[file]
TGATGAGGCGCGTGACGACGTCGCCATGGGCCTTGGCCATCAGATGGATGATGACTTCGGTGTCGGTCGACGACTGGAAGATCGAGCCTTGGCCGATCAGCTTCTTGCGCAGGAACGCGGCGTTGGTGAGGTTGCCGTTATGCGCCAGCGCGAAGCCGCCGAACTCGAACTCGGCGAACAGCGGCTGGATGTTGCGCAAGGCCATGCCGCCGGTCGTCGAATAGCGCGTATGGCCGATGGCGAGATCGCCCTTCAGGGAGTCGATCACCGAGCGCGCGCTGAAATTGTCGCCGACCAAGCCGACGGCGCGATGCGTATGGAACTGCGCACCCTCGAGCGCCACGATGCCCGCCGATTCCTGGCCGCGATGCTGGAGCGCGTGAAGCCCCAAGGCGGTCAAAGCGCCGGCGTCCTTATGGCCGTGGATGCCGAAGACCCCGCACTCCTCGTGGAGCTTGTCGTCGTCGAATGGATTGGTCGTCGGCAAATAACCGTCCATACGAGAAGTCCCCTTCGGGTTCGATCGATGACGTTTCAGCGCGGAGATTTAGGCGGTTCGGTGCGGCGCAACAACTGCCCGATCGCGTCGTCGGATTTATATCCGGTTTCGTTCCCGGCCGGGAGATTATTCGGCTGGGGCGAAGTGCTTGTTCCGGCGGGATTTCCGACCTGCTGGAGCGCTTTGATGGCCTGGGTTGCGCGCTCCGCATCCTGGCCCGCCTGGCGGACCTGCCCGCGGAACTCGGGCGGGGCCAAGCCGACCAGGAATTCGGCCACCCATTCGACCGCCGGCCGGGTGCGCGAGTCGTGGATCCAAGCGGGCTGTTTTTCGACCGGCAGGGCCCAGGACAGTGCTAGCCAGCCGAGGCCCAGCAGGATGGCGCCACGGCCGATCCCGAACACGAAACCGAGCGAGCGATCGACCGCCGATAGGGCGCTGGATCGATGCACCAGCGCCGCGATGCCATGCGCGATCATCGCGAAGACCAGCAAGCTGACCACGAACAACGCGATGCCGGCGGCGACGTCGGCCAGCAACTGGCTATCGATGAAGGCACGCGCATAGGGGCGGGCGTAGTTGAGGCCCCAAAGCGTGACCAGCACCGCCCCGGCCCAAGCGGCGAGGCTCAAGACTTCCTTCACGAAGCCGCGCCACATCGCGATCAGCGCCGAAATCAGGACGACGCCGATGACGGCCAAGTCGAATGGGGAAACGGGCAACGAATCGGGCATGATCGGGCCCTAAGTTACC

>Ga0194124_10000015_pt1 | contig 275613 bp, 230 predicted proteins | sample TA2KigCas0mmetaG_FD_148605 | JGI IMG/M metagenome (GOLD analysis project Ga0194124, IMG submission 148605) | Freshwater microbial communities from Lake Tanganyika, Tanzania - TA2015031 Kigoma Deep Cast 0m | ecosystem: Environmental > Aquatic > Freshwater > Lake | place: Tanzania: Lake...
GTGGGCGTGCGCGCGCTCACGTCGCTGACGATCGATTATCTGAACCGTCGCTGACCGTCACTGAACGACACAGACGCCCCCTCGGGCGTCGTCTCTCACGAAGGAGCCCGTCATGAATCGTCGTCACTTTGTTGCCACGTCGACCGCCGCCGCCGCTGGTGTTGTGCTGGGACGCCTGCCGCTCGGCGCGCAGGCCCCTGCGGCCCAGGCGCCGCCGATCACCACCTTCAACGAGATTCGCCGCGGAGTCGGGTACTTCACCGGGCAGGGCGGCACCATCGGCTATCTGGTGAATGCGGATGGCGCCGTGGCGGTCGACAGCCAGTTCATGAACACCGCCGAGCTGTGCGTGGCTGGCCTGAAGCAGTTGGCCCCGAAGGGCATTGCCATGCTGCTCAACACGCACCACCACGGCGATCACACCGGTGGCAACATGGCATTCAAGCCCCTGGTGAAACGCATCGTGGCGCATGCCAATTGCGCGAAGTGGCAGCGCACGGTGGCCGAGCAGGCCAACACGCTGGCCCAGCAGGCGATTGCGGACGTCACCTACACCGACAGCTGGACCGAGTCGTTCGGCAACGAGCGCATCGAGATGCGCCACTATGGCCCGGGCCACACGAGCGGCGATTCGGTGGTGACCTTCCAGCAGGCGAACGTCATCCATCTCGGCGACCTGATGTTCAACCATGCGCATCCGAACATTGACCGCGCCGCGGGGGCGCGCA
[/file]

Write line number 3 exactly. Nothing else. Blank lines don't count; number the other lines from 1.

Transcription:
GTGGGCGTGCGCGCGCTCACGTCGCTGACGATCGATTATCTGAACCGTCGCTGACCGTCACTGAACGACACAGACGCCCCCTCGGGCGTCGTCTCTCACGAAGGAGCCCGTCATGAATCGTCGTCACTTTGTTGCCACGTCGACCGCCGCCGCCGCTGGTGTTGTGCTGGGACGCCTGCCGCTCGGCGCGCAGGCCCCTGCGGCCCAGGCGCCGCCGATCACCACCTTCAACGAGATTCGCCGCGGAGTCGGGTACTTCACCGGGCAGGGCGGCACCATCGGCTATCTGGTGAATGCGGATGGCGCCGTGGCGGTCGACAGCCAGTTCATGAACACCGCCGAGCTGTGCGTGGCTGGCCTGAAGCAGTTGGCCCCGAAGGGCATTGCCATGCTGCTCAACACGCACCACCACGGCGATCACACCGGTGGCAACATGGCATTCAAGCCCCTGGTGAAACGCATCGTGGCGCATGCCAATTGCGCGAAGTGGCAGCGCACGGTGGCCGAGCAGGCCAACACGCTGGCCCAGCAGGCGATTGCGGACGTCACCTACACCGACAGCTGGACCGAGTCGTTCGGCAACGAGCGCATCGAGATGCGCCACTATGGCCCGGGCCACACGAGCGGCGATTCGGTGGTGACCTTCCAGCAGGCGAACGTCATCCATCTCGGCGACCTGATGTTCAACCATGCGCATCCGAACATTGACCGCGCCGCGGGGGCGCGCA